Mason Wheeler’s Techdirt Profile

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  • Mar 30th, 2015 @ 1:59pm

    Re: Re: Re: Re: Re: Re: It gets worse

    I'm not sure I agree that "terrorism is a warfighting tactic"--what army was Timothy McVeigh a part of?

    Terrorism is something fundamentally different. As the old joke (of the "ha ha but I'm serious" variety) goes, a terrorist is a guy with a bomb who can't afford an air force.

  • Mar 30th, 2015 @ 11:28am

    (untitled comment)

    He further rejected requests to refer this matter to the European Court of Justice, insisting that his interpretation of the law is plenty.

    Wait... he can do that?!?

    In the US at least, it's not a judge's prerogative to decide whether or not his decision should be appealed to a higher court; that's up to the parties involved. You would sorta think it would work the same way in the EU, but... apparently not?

  • Mar 30th, 2015 @ 8:37am

    (untitled comment)

    Moreover, even if the Younger elements were satisfied here, the court would not be required to abstain here because an exception to the application of the doctrine applies. Indeed, federal courts may disregard the Younger doctrine when a state court proceeding was brought in bad faith or with the purpose of harassing the federal plaintiff...

    Translation:

    Hood: Younger! Younger!
    The law: I may be younger but I wasn't born yesterday

  • Mar 30th, 2015 @ 6:53am

    (untitled comment)

    If they so choose, they will have the option of selecting theme-based packages—such as sports, lifestyle or comedy—offered by their service providers

    What exactly are "lifestyle-themed" channels? Lifestyle is such a broad word, it could encompass just about anything.

  • Mar 27th, 2015 @ 6:36am

    Re: Re:

    To compare a human rated aircraft to that of a non human rated spacecraft is simply beyond ridiculous.

    Why? Sure, the people who screwed up on the spacecraft weren't airline pilots... but still, remember what they were: rocket scientists. Literally. Which, if the popular lexicon is to be believed, are supposed to be the smartest of the smart, and yet they managed to screw that one up because they're still human.

    So why couldn't a mere airline pilot?

    I'm not saying I believe that that's what happened. Only that it shouldn't be simply dismissed out of hand as too implausible to be worth taking seriously.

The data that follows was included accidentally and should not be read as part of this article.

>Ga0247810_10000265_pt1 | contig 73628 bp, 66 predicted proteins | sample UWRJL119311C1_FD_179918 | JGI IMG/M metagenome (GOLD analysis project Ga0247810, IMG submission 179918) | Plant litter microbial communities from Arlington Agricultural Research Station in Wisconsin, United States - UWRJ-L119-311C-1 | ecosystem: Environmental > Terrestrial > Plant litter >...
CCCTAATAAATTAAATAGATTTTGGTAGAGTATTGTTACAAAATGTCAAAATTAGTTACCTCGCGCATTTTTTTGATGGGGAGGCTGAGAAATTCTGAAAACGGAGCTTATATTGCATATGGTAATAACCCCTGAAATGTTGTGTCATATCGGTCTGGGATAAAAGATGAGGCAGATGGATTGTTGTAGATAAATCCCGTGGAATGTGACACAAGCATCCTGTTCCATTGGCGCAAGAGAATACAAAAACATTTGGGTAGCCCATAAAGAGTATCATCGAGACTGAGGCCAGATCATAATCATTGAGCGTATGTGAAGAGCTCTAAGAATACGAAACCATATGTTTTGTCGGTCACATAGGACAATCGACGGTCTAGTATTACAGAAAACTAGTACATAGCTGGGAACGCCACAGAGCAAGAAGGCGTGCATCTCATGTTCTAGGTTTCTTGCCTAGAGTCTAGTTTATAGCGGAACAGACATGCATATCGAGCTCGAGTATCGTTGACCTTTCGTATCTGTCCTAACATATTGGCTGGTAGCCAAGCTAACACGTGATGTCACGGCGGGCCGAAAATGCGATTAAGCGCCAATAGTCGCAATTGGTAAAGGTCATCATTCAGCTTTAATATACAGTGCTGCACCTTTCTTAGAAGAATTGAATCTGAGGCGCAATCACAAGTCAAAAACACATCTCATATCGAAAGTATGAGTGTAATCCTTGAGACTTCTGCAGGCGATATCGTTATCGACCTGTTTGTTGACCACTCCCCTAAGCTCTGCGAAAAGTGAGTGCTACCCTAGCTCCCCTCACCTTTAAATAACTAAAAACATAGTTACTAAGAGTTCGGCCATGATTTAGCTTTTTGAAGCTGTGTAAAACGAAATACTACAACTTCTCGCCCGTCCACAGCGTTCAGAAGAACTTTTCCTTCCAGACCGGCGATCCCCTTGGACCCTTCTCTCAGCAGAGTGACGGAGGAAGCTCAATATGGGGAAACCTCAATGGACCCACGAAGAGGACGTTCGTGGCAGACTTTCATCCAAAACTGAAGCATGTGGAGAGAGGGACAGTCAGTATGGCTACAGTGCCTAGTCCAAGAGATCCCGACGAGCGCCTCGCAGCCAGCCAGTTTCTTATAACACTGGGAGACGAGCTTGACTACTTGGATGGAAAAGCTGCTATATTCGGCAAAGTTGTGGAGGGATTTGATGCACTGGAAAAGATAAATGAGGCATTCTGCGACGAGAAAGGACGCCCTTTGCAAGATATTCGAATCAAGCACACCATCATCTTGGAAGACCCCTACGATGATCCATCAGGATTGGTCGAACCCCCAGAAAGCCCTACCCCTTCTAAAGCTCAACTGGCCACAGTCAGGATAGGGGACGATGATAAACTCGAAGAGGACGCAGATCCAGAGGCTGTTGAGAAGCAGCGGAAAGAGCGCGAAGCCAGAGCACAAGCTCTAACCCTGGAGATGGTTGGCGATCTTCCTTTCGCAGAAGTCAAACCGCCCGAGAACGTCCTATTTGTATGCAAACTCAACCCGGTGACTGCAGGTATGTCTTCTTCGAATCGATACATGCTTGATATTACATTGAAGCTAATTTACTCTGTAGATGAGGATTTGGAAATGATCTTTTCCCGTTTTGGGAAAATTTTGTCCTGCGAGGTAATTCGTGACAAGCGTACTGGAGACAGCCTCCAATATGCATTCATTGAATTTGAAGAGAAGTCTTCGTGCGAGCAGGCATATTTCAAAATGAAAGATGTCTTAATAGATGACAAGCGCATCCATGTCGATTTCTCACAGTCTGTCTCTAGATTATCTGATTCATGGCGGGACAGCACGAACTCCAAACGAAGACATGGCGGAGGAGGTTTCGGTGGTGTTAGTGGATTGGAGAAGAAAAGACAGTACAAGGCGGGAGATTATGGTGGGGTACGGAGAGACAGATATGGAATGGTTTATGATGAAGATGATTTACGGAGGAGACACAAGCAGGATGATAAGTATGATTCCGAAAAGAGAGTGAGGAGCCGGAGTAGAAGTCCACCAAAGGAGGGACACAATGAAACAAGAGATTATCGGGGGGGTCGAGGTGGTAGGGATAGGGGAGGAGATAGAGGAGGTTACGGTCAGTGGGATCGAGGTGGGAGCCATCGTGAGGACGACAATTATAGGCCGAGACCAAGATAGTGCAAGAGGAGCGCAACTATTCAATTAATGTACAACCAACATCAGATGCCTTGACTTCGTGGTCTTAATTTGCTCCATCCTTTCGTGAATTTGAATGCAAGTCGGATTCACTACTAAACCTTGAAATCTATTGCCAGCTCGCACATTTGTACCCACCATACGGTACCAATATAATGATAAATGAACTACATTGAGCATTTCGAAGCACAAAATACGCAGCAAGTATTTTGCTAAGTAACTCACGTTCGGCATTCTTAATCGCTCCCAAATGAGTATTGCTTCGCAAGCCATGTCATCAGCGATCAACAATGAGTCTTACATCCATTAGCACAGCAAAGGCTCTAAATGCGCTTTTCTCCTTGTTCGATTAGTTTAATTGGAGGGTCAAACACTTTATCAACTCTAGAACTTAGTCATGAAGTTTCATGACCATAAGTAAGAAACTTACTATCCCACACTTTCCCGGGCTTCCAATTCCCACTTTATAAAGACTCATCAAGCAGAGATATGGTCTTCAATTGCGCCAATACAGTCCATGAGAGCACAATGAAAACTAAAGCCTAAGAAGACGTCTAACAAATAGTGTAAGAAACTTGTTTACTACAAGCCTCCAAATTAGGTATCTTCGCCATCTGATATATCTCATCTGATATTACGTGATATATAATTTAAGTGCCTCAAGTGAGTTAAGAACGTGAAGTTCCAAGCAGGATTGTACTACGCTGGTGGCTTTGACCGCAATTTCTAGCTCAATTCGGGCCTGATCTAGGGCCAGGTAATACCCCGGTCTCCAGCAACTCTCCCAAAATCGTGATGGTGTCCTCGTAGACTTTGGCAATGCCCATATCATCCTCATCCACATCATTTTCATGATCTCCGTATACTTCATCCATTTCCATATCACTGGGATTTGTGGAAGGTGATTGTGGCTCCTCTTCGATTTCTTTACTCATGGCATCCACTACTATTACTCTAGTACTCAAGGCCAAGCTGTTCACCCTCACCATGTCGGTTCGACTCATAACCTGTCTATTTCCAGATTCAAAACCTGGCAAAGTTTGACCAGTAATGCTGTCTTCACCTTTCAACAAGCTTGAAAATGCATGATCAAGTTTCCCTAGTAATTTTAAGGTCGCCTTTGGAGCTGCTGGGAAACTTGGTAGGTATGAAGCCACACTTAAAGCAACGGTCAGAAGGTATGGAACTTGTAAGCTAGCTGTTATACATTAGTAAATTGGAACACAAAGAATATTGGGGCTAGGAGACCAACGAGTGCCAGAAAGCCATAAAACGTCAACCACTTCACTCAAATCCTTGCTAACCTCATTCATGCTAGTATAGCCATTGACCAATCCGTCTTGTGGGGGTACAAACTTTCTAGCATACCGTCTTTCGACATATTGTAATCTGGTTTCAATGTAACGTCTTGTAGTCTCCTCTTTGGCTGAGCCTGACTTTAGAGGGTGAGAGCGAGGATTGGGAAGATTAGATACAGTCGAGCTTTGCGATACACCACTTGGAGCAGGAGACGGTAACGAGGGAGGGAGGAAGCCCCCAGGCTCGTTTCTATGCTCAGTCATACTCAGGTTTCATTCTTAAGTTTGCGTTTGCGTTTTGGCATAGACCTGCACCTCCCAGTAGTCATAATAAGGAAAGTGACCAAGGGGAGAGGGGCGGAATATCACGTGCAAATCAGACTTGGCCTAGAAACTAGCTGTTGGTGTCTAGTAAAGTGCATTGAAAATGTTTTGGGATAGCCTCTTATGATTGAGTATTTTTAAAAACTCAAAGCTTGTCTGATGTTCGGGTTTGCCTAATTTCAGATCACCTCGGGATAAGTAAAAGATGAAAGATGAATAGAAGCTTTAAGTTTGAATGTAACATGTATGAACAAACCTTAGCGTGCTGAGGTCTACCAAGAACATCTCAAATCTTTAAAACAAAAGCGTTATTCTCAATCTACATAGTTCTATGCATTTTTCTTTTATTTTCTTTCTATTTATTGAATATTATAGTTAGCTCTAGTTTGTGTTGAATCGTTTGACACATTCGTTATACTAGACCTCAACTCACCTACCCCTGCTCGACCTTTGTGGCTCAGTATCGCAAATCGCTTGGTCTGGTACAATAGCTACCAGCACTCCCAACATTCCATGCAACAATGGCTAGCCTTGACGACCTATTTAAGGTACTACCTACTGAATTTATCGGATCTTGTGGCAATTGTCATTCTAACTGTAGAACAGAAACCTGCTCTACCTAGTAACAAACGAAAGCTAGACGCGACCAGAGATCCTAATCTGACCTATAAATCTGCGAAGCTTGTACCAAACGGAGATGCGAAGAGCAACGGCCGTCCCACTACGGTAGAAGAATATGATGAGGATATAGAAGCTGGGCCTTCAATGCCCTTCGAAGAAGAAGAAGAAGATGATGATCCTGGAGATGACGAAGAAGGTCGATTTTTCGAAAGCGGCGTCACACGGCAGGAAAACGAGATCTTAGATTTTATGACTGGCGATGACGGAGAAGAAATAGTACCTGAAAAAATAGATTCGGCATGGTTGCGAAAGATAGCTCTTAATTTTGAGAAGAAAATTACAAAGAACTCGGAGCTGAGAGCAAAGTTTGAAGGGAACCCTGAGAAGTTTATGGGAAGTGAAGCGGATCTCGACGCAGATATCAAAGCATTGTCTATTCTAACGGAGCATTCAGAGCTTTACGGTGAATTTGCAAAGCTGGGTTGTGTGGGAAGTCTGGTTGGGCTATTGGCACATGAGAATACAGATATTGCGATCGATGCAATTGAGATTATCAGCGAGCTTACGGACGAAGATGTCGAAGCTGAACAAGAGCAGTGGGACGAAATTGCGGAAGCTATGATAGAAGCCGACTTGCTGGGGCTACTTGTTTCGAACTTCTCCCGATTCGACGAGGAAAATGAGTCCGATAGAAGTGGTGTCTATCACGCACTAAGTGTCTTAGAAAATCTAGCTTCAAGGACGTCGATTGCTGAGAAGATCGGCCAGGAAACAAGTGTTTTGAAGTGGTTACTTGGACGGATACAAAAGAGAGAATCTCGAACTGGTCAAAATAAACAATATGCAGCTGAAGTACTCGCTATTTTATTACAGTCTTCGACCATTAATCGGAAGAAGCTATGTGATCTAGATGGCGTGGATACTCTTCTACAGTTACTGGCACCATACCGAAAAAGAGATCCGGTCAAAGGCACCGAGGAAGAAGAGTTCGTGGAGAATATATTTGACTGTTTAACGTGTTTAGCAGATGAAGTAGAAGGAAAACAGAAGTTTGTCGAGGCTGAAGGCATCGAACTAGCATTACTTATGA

• Mar 26th, 2015 @ 12:58pm

    (untitled comment)

    NOTHING IN THIS SECTION SHALL BE CONSTRUED TO REQUIRE A MANUFACTURER TO DIVULGE A TRADE SECRET.

    That's probably the most disappointing part of this whole thing. Of all of the different concepts covered under the umbrella term of "intellectual property," trade secrets are the one with the least legitimacy, since you can't have less than zero.

    Trade secrets are actively harmful to civilization. They're the problem that patents were created to fix, and legislators who don't understand this are the stuff of cautionary tales and aphorisms; the one about those who don't understand history being doomed to repeat it comes to mind!

  • Mar 26th, 2015 @ 12:02pm

    (untitled comment)

    If anything's due for a complete revamp, if not a complete repeal, it's the DMCA. It wasn't even good legislation back when it was passed.

    It works on so many levels...

  • Mar 26th, 2015 @ 10:43am

    (untitled comment)

    Fox News host Anna Kooiman suggested the metric system was to blame, what with kilometers being different than miles and Celsius and Fahrenheit not seeing eye-to-eye, potentially leading to some sort of in-flight calculation error.

    Now, I'm no fan of Fox News, but it's worth pointing out that that theory sounds a whole lot less ridiculous when you realize it's actually happened at least once.

  • Mar 26th, 2015 @ 7:12am

    Re: Re: Re: Chop Suey

    Even Jesus didn't get off easy, and the Romans were just getting started.

    Crucifixion was hardly a Roman innovation; by the time of Jesus Christ it had been used as a form of execution for centuries by various different countries.

  • Mar 25th, 2015 @ 1:06pm

    (untitled comment)

    It has enough power to keep your laptop online while you're out and about

    Just to be clear, is this thing actually capable of keeping my laptop running? (On a plane, for example?) It appears from the linked page that all it can provide power though is USB ports, but my laptop draws its power from standard wall sockets.

  • Mar 25th, 2015 @ 7:14am

    (untitled comment)

    How a device that delivers a 0.2% hit rate has become something the cops lean on so heavily they simply can't go on without it is a question that deserves a "transparent" answer, rather than the hitch-in-the-throat talking points delivered here.

    That's actually pretty simple statistics. 0.2% hit rate sounds like something really small, until you realize it means "1 in 500." How long does it take you to see 500 different cars? Cops in a big city could encounter that many in a single day.

  • Mar 25th, 2015 @ 7:06am

    (untitled comment)

    many of them clearly aiming to undermine some of Reda's ideas completely -- for example, those seeking to rein in DRM.

    I'd like to undermine those ideas too. "Rein in" is something you do to a horse you want to keep. This is a horse that needs to be taken out back of the barn and shot.

    DRM serves no legitimate purpose, and the only correct legal regime to deal with it is to criminalize it as the hacking tool it is.